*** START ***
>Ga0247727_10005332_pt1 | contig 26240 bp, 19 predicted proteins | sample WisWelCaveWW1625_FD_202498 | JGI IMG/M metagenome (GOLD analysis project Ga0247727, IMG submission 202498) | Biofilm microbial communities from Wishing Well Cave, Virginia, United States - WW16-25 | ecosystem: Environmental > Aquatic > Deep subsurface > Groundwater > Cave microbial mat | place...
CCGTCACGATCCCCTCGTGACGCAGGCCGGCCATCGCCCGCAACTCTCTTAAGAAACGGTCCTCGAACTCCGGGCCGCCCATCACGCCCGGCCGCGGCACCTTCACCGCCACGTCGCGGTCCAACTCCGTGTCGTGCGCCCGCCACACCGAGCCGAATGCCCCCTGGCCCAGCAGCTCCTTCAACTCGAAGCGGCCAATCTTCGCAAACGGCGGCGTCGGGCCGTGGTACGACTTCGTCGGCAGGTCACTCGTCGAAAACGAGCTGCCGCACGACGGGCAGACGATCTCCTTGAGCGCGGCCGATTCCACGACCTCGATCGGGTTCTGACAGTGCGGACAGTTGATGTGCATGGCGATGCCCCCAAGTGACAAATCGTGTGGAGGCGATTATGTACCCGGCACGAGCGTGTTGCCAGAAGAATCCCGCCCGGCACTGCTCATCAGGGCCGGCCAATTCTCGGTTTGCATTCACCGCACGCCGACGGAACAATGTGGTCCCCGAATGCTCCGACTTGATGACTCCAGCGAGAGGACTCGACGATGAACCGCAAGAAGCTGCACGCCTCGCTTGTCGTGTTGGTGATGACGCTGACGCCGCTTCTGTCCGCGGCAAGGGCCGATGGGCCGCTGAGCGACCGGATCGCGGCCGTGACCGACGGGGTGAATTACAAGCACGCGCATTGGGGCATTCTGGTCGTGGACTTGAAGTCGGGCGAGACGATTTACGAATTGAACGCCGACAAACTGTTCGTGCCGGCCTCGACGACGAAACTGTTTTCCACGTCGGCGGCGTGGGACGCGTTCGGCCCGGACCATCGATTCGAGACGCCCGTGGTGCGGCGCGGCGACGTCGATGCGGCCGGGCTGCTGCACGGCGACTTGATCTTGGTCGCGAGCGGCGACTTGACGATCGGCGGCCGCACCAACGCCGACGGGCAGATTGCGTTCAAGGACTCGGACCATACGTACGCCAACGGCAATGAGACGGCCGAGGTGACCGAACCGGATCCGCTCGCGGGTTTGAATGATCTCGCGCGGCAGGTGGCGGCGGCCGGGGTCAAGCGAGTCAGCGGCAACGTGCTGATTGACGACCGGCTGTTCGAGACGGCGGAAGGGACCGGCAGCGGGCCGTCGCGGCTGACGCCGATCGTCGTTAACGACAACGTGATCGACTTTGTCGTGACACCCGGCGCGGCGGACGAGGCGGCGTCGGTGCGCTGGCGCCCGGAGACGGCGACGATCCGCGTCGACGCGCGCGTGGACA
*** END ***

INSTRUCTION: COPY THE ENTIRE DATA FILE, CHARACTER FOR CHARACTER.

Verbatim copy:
>Ga0247727_10005332_pt1 | contig 26240 bp, 19 predicted proteins | sample WisWelCaveWW1625_FD_202498 | JGI IMG/M metagenome (GOLD analysis project Ga0247727, IMG submission 202498) | Biofilm microbial communities from Wishing Well Cave, Virginia, United States - WW16-25 | ecosystem: Environmental > Aquatic > Deep subsurface > Groundwater > Cave microbial mat | place...
CCGTCACGATCCCCTCGTGACGCAGGCCGGCCATCGCCCGCAACTCTCTTAAGAAACGGTCCTCGAACTCCGGGCCGCCCATCACGCCCGGCCGCGGCACCTTCACCGCCACGTCGCGGTCCAACTCCGTGTCGTGCGCCCGCCACACCGAGCCGAATGCCCCCTGGCCCAGCAGCTCCTTCAACTCGAAGCGGCCAATCTTCGCAAACGGCGGCGTCGGGCCGTGGTACGACTTCGTCGGCAGGTCACTCGTCGAAAACGAGCTGCCGCACGACGGGCAGACGATCTCCTTGAGCGCGGCCGATTCCACGACCTCGATCGGGTTCTGACAGTGCGGACAGTTGATGTGCATGGCGATGCCCCCAAGTGACAAATCGTGTGGAGGCGATTATGTACCCGGCACGAGCGTGTTGCCAGAAGAATCCCGCCCGGCACTGCTCATCAGGGCCGGCCAATTCTCGGTTTGCATTCACCGCACGCCGACGGAACAATGTGGTCCCCGAATGCTCCGACTTGATGACTCCAGCGAGAGGACTCGACGATGAACCGCAAGAAGCTGCACGCCTCGCTTGTCGTGTTGGTGATGACGCTGACGCCGCTTCTGTCCGCGGCAAGGGCCGATGGGCCGCTGAGCGACCGGATCGCGGCCGTGACCGACGGGGTGAATTACAAGCACGCGCATTGGGGCATTCTGGTCGTGGACTTGAAGTCGGGCGAGACGATTTACGAATTGAACGCCGACAAACTGTTCGTGCCGGCCTCGACGACGAAACTGTTTTCCACGTCGGCGGCGTGGGACGCGTTCGGCCCGGACCATCGATTCGAGACGCCCGTGGTGCGGCGCGGCGACGTCGATGCGGCCGGGCTGCTGCACGGCGACTTGATCTTGGTCGCGAGCGGCGACTTGACGATCGGCGGCCGCACCAACGCCGACGGGCAGATTGCGTTCAAGGACTCGGACCATACGTACGCCAACGGCAATGAGACGGCCGAGGTGACCGAACCGGATCCGCTCGCGGGTTTGAATGATCTCGCGCGGCAGGTGGCGGCGGCCGGGGTCAAGCGAGTCAGCGGCAACGTGCTGATTGACGACCGGCTGTTCGAGACGGCGGAAGGGACCGGCAGCGGGCCGTCGCGGCTGACGCCGATCGTCGTTAACGACAACGTGATCGACTTTGTCGTGACACCCGGCGCGGCGGACGAGGCGGCGTCGGTGCGCTGGCGCCCGGAGACGGCGACGATCCGCGTCGACGCGCGCGTGGACA